Following on the dyno this was not confirmed. What we found was that an increase from 10-17 hp on the wheels from stock was feasible, but this did not reflect the ‘feeling’ when driving the car or when racing it against other cars. So back on the dyno we found that our system produced the same power/torque “regardless” if the hood was open or closed during the dyno runs, as long as the cooling was sufficient, but this was not a fact for the stock or competitors system that is located behind the engine. All systems located behind the engine suffered a significant power loss and intake air temperature increase when the hood was closed!!
Conclusion is that what is happening in the real world with our system is extremely difficult to be replicated on the dyno and when doing dynoruns with the hood open the “behind the engine systems” always will benefit, close the hood and after 2 runs you will see the real picture!
With the DNA intake system you have: Cold unrestricted linear flow of air with an OEM filtering efficiency! So tuning the ECU, setting the proper targets is essential, to use this. Doing this correctly you will see the magic +20 whp number!

This system reflects our philosophy and technology; we would never produce something that we would not use on our own cars!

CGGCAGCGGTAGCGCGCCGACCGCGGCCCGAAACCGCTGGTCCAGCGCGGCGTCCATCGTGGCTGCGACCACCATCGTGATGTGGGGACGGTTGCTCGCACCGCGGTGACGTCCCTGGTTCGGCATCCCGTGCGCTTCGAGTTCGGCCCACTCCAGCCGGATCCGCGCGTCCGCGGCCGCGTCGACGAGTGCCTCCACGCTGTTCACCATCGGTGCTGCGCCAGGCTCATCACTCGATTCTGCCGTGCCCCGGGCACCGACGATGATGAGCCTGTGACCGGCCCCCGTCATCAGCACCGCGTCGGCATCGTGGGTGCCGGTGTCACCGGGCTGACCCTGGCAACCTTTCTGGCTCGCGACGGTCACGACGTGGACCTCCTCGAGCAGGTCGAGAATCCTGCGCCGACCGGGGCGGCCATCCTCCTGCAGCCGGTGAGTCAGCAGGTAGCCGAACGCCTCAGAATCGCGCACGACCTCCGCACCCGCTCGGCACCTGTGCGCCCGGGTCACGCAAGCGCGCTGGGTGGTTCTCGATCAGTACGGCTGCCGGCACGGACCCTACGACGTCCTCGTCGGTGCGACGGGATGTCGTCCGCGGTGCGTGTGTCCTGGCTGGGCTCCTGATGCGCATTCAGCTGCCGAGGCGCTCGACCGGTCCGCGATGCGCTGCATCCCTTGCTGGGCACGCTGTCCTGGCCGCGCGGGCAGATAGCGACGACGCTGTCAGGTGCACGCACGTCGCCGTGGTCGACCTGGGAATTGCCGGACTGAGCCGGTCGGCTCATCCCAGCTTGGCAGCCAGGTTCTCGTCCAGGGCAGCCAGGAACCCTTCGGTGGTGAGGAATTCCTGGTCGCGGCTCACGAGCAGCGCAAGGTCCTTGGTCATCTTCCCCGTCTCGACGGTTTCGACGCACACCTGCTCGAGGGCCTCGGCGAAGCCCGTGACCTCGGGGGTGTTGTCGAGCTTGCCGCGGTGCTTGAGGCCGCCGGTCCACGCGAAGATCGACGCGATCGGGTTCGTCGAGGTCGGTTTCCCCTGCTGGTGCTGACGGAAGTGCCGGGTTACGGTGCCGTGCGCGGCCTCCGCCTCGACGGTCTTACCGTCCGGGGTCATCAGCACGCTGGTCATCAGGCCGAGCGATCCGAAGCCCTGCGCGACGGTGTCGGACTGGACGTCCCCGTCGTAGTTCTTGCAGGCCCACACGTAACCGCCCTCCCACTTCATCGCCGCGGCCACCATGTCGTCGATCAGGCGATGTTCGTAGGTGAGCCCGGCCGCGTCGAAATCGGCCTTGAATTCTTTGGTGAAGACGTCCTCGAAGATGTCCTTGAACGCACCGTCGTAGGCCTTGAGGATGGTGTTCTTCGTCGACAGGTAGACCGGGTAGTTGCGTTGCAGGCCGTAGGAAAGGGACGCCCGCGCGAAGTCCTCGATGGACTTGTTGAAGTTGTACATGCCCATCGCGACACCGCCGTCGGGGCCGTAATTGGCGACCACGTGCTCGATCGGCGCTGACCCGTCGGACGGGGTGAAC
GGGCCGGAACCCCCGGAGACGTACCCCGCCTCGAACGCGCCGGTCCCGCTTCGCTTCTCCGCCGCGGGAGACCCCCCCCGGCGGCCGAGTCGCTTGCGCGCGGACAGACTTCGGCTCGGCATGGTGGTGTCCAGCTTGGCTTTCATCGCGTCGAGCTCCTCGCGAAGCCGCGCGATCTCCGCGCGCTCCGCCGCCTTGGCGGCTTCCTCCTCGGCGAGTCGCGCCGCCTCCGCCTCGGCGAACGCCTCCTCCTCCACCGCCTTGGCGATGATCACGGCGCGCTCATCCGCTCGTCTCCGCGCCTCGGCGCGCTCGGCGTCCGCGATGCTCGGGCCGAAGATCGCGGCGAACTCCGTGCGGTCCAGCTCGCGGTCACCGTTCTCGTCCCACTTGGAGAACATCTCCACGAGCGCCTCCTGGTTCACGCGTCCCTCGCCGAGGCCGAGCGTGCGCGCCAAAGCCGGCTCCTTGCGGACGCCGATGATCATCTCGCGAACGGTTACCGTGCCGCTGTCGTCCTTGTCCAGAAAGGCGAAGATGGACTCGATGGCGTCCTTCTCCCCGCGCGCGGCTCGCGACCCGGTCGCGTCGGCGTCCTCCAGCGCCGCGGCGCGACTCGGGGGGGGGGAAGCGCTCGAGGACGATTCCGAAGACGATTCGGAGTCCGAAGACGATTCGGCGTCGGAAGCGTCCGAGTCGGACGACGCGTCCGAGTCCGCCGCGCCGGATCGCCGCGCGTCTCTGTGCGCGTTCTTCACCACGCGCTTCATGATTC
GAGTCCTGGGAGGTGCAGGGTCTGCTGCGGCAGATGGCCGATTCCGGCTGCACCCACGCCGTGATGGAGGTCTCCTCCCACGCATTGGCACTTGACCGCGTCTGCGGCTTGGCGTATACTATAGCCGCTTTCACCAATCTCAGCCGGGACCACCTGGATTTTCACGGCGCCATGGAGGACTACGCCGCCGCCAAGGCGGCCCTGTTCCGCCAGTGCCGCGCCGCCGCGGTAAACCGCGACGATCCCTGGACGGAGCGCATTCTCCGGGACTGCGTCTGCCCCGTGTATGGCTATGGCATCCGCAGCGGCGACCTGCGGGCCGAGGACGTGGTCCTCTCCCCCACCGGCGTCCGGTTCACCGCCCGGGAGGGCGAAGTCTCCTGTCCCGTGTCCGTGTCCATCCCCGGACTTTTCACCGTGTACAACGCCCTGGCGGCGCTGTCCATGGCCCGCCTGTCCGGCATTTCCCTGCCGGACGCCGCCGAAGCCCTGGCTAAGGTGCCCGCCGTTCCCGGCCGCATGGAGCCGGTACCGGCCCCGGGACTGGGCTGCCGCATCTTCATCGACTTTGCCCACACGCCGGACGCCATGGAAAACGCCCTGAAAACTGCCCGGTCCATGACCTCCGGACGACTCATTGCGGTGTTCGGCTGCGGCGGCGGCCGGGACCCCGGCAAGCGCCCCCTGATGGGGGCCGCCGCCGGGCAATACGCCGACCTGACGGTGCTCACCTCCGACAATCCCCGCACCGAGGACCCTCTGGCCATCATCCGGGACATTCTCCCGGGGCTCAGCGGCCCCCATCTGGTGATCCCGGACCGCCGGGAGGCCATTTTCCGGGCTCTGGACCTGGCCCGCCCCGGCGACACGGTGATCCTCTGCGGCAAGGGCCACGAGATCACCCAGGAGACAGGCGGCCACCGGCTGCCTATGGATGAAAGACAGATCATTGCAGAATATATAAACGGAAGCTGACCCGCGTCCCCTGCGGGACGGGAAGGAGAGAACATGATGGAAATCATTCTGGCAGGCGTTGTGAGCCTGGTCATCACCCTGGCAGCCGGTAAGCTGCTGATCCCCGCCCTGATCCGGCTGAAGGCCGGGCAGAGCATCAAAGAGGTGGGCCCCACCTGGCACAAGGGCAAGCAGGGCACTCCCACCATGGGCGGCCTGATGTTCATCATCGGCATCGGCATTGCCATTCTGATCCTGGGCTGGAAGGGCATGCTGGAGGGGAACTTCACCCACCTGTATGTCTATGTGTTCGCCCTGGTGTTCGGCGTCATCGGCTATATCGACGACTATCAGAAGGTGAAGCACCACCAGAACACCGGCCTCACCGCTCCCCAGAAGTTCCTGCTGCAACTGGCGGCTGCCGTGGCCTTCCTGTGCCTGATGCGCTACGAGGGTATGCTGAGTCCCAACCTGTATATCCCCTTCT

Once again I would like to thank GT for his enlightening review and looking forward to see our system racing at the ‘Time Attack’ series.

Regards,

Marios Nikolaidis
R&D Engineer
DNA High Performance Filters


This is not the MT way , people here thrive on data , they argue and pick data apart - Dyno,1/4 mile , track , 30-90 times and numbers etc.
You are the R and D engineer and therefore have all relevant data - temps, vacuum, and the all important boost vs throttle - all can be collected on road without the need for ECU "alteration" - colder and more air will always raise boost from the compressor - just like altitude and ambient temps
 

·
Registered
Joined
·
877 Posts
How significant is the drop in IAT's and is this drop negated when you fit a FMIC, making the difference irrelevant over the stock airbox?
 

·
Registered
Joined
·
3,198 Posts
How significant is the drop in IAT's and is this drop negated when you fit a FMIC, making the difference irrelevant over the stock airbox?
You are looking at the wrong temp
IAT at the inlet manifold is post IC and post turbo or S/C - this is relative to boost , I/c , turbo / sc efficiency - and only really important in as much as it increases detonation and kills engines if hot enough

The temp Into the turbo or S/c ie from intake/ filter is pre compression - This determines the increase in turbo or sc efficiency , denser colder air into compressor gives more out
The turbo sucks in air, if filter is poor then there is a pressure drop - vacuum - into turbo so less pressure out of compressor

Simple view is more in = more out after compression = rise in boost
 
1 - 20 of 64 Posts
Top